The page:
A high volume of vacant building sales, mainly to businesses intending to occupy them, has been a major contributor to the improvement in the commercial and industrial property market's performance, says John Church, Bayleys Real Estate's commercial and industrial general manager.
In his introduction to Bayleys' latest Total Property magazine, Church says very low interest rates mean that owner occupiers have been able to borrow to buy at a similar cost to renting and prices have also been attractive.
"While they have flown pretty much under the radar, thousands of sales of vacant buildings to businesses, along with the pick up in leasing activity, has soaked up a lot of empty space over the last few years
"However, if anything this phenomenon appears to be gathering more momentum. An analysis of sales undertaken by Bayleys around the country over the last six weeks shows that close to 60 per cent of those transactions have involved vacant premises. Many of the buyers are small businesses paying scant attention to all the talk about how tough things are and continuing to expand.
"We are now also seeing some businesses buying their own premises to protect themselves against the inevitable rental increases that will result from vacancy rates decreasing further and because - with values rising - investing in property makes good sense."
Church says a shortage of good quality investment property for sale and an improving market is also resulting in more investors buying well located vacant or semi vacant buildings and taking a punt on leasing them up.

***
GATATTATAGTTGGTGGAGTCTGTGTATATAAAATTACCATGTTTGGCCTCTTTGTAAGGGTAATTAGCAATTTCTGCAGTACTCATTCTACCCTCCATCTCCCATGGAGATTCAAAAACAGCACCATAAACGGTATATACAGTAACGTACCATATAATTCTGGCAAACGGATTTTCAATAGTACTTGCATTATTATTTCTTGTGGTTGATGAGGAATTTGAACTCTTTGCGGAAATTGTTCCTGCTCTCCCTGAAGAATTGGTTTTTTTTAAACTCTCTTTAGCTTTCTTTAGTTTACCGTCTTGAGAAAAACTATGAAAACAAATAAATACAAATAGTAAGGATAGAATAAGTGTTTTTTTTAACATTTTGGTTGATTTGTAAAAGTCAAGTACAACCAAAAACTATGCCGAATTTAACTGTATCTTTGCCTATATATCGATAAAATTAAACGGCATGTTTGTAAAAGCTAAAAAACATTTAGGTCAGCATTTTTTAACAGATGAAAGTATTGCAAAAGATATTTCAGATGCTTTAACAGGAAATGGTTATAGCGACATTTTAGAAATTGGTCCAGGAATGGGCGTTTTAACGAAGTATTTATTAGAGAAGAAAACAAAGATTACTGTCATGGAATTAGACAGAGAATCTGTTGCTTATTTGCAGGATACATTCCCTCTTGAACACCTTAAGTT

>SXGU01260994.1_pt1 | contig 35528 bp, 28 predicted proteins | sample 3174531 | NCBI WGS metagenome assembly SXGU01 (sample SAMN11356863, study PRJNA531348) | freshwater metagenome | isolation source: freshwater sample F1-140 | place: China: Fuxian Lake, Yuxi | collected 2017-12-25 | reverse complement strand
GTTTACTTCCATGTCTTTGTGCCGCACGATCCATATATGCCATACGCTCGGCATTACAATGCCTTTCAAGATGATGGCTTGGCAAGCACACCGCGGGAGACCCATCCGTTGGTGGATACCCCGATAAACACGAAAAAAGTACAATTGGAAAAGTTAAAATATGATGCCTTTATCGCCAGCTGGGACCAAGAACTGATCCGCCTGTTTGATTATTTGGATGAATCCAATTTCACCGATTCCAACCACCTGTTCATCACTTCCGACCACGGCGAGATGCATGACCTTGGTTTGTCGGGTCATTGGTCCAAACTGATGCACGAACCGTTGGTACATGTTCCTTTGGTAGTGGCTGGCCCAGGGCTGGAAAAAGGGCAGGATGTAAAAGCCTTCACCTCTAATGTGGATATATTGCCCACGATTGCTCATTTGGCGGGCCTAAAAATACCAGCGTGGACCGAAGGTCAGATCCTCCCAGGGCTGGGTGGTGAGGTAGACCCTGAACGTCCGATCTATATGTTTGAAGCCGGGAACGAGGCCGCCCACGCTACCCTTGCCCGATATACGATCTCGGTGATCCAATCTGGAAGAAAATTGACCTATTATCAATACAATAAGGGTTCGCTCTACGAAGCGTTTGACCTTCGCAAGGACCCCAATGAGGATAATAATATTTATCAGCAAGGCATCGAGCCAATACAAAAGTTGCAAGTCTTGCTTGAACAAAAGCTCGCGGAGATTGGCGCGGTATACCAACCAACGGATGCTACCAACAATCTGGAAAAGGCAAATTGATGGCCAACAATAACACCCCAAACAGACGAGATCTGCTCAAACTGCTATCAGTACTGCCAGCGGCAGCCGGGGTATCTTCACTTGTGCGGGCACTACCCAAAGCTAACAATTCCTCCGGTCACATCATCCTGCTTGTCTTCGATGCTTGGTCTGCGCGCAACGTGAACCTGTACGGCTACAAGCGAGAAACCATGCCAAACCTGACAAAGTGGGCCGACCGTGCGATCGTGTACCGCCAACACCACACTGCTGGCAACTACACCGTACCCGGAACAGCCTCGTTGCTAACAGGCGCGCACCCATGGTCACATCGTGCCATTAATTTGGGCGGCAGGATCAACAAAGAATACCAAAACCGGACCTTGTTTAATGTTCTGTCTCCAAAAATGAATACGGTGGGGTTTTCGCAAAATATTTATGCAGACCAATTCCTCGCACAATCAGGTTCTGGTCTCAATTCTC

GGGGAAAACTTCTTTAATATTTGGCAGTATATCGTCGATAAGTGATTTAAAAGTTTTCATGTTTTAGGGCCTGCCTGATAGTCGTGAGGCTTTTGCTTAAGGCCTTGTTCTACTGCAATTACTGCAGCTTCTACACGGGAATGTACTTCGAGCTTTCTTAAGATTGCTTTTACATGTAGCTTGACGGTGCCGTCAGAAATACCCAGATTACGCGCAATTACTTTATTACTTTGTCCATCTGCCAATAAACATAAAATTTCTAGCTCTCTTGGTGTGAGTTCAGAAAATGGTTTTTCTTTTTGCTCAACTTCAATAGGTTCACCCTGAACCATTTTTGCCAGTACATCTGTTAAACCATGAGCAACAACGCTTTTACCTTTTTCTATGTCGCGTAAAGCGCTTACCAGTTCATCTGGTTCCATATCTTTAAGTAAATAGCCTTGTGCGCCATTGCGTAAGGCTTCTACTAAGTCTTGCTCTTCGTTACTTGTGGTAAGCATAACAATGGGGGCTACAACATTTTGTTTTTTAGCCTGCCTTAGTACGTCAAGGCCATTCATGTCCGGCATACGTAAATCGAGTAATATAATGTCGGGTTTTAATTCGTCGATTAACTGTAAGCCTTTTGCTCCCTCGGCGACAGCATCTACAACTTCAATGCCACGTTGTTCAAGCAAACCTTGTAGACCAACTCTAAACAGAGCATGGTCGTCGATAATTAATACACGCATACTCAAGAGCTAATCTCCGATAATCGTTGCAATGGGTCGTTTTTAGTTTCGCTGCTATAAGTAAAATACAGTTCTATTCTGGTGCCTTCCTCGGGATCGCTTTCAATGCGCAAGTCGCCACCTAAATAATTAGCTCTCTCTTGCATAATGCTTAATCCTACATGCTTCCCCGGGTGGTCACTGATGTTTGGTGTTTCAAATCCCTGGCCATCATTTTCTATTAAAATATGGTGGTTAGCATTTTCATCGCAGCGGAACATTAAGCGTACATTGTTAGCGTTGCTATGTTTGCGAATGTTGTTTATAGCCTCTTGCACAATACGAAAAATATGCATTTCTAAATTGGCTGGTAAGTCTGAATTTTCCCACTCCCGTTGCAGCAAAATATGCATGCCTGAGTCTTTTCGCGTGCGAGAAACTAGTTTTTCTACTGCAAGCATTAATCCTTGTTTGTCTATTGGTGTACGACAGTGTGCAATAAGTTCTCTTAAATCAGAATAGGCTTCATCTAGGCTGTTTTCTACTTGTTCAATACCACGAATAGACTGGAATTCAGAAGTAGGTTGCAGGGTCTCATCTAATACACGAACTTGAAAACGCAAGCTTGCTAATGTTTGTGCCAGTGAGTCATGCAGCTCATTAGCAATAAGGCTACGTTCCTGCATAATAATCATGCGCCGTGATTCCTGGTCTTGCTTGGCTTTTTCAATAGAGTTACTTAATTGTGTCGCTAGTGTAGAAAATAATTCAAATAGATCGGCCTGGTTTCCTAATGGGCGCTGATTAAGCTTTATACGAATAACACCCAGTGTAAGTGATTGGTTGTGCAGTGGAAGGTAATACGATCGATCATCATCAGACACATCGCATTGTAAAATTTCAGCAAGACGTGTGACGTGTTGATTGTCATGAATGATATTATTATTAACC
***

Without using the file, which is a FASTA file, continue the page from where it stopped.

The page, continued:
He says latest findings from the most comprehensive, independent research done on the New Zealand commercial and industrial property market confirm that the sector has undergone a marked improvement in performance over the last year or so.
"An analysis by the world's leading property research agency Investment Property Databank [IPD] shows our market is among the 10 best performers of the 32 countries it monitors and returns have nudged ahead of Australia for the first time in two years."
Based on a portfolio of nearly $13 billion worth of office, retail and industrial property which is revalued on a quarterly basis, IPD calculates that New Zealand property is currently on average providing total returns of income plus capital growth of 10.6 per cent.."
In an interview in Total Property magazine, IPD's Australasian managing director Anthony De Francesco says he expects returns to keep on improving and for our market to continue to outperform Australia's for the next 12 to 18 months. "While New Zealand's economic fundamentals are not strong as Australia's they are improving in contrast with a weakening trend across the Tasman."
Church says there is still plenty of "upside" in the market, with returns still well shy of their peak of 24 per cent recorded just before the GFC. He says the portfolio which IPD monitors on behalf of the Property Council is predominantly medium to large scale property holdings where income yields tend to be higher (around 8 per cent) than at the smaller to medium sized end of the market.
"However, anecdotal evidence would suggest that capital growth has been higher for prime, lower value stock because there is a larger pool of investors competing for a limited supply of stock."